Interesting facts about drums

The drum is a member of the percussion group of musical instruments.

The sound of the drum is produced by the vibration of a stretched membrane – it is thus classified as a membranophone within the larger category of percussion instruments.

Basically, a drum is either a tube or a bowl of wood, metal, or pottery (the “shell”) covered at one or both ends by a membrane (the “head”), which is usually struck by a hand or stick.

Drums are the world’s oldest and most ubiquitous musical instruments, and the basic design has remained virtually unchanged for thousands of years.

Drums appear with wide geographic distribution in archaeological excavations from Neolithic times onward – one excavated in Moravia is dated to 6000 BC.

Giant frame drums were used in the temples of ancient Sumer, and Mesopotamian objects from about 3000 BC depict frame drums and small cylindrical drums played horizontally and vertically.

Early Egyptian artifacts (c. 4000 BC) show a drum with skins stretched by a network of thongs.

A waisted, or hourglass, drum is seen on one of the Bharhut reliefs, the oldest Indian temple reliefs (2nd century BC).

The modern Indian damaru is an hourglass-shaped clapper drum—when it is twisted its heads are struck by the ends of one or two cords attached to the shell.

Barrel and shallow-nailed drums are particularly associated with India and East Asia – notable are the taiko drums of Japan, made in various sizes and with nailed or rope-lashed heads.

Mesopotamian excavations unearthed small cylindrical drums dated 3000 BC.

Several wall markings found in caves in Peru show drums used in various aspects of societal life.

The American Indians used gourd and wooden constructed drums for their rituals and ceremonies.

Little is known about medieval European drums and drumming, the only evidence being pictures and written references; no medieval drums survive.

At the end of the 19th century, the snare drum, bass drum, cymbals, and other percussion instruments were first gathered into a “drum kit” that could be played by one person. The man attributed with starting this evolution is said to be a snare drummer named Dee Dee Chandler. Chandler became popular when he devised a way to play the bass drum by stepping on a pedal with his right foot, while at the same time playing the snare drum. Rhythm sections up to that point were made up of several people,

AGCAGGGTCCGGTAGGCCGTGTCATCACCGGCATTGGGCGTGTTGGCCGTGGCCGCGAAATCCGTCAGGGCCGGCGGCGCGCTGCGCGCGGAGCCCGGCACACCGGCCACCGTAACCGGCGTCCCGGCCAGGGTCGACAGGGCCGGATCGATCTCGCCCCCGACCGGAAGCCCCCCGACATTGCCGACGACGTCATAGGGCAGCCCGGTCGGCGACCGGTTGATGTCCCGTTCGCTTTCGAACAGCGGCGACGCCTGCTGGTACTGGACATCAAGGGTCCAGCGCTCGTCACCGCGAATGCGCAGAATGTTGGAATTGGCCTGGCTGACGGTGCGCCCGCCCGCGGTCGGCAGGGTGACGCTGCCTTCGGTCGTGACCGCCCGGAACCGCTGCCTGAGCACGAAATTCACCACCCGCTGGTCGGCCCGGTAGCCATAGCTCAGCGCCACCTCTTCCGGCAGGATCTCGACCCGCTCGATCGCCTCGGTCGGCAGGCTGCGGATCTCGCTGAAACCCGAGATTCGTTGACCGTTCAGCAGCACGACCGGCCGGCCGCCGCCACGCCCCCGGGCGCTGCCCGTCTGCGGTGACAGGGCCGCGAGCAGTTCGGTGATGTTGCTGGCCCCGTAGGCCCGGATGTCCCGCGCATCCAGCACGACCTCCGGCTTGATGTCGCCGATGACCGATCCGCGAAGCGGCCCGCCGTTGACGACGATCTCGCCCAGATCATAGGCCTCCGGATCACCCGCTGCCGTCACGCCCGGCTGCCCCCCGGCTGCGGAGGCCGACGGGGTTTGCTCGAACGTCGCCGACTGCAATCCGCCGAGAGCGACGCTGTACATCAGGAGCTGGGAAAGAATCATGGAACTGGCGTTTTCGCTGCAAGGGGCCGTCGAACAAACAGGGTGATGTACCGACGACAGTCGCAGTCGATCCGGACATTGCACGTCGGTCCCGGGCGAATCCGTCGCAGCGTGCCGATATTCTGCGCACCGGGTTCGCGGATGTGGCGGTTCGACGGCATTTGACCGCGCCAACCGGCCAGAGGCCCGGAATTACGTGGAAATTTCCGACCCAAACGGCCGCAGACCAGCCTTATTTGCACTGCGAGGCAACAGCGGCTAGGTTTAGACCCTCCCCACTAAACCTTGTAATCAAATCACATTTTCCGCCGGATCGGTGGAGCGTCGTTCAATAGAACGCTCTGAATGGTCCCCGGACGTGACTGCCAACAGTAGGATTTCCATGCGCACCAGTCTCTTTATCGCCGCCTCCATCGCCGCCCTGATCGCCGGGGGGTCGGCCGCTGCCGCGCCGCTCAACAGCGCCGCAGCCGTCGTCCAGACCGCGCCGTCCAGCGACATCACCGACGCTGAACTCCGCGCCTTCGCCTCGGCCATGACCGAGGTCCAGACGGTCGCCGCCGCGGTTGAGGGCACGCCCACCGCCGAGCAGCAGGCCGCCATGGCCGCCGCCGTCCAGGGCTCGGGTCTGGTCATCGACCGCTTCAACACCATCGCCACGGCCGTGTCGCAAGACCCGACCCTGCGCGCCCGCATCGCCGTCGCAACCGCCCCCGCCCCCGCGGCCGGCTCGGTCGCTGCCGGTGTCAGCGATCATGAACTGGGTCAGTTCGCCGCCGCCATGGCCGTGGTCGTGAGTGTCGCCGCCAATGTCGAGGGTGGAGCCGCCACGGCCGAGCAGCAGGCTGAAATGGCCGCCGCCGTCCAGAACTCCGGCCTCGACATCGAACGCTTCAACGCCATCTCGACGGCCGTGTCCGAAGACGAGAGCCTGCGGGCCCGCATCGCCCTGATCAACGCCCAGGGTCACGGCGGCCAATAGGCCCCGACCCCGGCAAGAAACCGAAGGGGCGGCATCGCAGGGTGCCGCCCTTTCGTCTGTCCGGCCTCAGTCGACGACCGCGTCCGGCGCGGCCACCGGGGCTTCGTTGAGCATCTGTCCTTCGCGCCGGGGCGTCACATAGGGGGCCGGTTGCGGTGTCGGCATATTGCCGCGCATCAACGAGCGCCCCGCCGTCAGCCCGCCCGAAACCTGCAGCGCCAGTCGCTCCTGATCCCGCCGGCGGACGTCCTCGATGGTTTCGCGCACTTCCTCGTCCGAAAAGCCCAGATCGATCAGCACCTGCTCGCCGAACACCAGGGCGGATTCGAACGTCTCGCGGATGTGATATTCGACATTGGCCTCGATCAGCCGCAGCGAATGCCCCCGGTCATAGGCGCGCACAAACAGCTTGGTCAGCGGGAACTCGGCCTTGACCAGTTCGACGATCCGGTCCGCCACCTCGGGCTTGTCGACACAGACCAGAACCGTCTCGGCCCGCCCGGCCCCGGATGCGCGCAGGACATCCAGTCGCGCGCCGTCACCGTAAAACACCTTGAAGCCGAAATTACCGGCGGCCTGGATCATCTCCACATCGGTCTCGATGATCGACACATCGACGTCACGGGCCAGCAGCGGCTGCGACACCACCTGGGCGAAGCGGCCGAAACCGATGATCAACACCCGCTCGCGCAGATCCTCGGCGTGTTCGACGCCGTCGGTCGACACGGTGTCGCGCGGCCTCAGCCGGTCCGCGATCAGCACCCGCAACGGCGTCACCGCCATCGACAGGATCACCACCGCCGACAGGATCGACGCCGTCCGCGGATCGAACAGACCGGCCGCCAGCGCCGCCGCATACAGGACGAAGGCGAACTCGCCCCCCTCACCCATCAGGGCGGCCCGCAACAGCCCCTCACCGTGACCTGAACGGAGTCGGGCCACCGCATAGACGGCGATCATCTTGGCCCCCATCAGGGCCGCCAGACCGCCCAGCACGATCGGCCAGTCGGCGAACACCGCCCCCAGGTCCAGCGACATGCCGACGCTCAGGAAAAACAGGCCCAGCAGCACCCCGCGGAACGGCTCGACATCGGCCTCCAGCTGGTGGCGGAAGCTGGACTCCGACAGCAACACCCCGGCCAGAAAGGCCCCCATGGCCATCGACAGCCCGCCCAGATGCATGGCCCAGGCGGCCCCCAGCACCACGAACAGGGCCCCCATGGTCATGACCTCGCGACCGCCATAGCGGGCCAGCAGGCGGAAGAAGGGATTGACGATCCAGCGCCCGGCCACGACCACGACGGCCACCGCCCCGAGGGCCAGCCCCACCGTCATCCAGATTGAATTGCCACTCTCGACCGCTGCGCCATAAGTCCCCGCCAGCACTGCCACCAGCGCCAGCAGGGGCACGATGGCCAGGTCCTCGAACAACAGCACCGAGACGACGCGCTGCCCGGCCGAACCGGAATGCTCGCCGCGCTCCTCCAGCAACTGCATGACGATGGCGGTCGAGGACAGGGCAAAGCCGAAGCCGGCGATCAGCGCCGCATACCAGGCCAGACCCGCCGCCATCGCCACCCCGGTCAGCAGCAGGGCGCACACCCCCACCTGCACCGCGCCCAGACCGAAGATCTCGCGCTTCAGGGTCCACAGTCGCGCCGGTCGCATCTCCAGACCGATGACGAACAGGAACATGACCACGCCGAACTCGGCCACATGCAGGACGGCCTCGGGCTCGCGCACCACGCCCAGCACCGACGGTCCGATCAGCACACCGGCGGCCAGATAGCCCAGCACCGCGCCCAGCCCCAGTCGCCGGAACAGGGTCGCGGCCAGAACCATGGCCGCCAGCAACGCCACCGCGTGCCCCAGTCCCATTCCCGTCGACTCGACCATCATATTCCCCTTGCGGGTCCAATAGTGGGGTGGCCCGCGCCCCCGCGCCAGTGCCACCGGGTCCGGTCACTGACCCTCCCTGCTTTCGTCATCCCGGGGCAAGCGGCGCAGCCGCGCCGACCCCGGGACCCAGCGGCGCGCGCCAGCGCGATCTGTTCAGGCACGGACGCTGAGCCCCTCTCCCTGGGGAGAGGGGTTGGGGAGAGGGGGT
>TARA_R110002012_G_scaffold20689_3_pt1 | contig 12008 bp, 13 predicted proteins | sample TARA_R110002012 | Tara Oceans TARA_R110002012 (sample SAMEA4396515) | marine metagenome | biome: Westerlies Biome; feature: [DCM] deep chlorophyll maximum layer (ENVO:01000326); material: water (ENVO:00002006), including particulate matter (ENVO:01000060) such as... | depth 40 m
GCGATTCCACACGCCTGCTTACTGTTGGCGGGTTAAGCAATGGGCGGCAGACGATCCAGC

but with Chandler’s idea, this number could be reduced, which, in the end, was an incredibly important development.

Drums are used to keep a steady beat in a song. For example, to make a song to be slow or fast, the drums play slower or faster.

Drum kits are used in most types of popular music, including rock, jazz, country, blues, and many others.

Drumming may be a purposeful expression of emotion for entertainment, spiritualism and communication. Many cultures practice drumming as a spiritual or religious passage and interpret drummed rhythm similarly to spoken language or prayer.

Drumming has developed over millennia to be a powerful art form. Drumming is commonly viewed as the root of music and is sometimes performed as a kinesthetic dance. As a discipline, drumming
concentrates on training the body to punctuate, convey and interpret musical rhythmic intention to an audience and to the performer.

Macaque monkeys drum objects in a rhythmic way to show social dominance and this has been shown to be processed in a similar way in their brains to vocalizations, suggesting an evolutionary origin to
drumming as part of social communication. Other primates make drumming sounds by chest beating or hand clapping, and rodents such as kangaroo rats also make similar sounds using their paws on the

The most expensive drum kit sold at auction is Ringo Starr’s Ludwig drum kit, sold at $2,100,000 (£1,395,370, €1,934,890), including premium, at Julien’s Auctions held in California, USA, on 5 December 2015.

The largest drum measures 5.54 m (18 ft 2 in) in diameter is 5.96 m (19 ft 6 in) tall and weighs 7 tonnes (15,432 lb 5.76 oz) and was created by Yeong Dong-Gun local government and Seuk Je Lee (all South Korea) in Simcheon-Meon, South Korea, on 6 July 2011.

The largest drum set is comprised of 813 pieces, is owned by Dr. Mark Temperato (USA) and was counted in Lakeville, New York, USA, on 21 March 2013.

The longest line of drums is composed of 2,020 drums and was achieved by Haidong Municipal People’s Government (China) in Haidong, Qinghai, China, on 19 February 2019.

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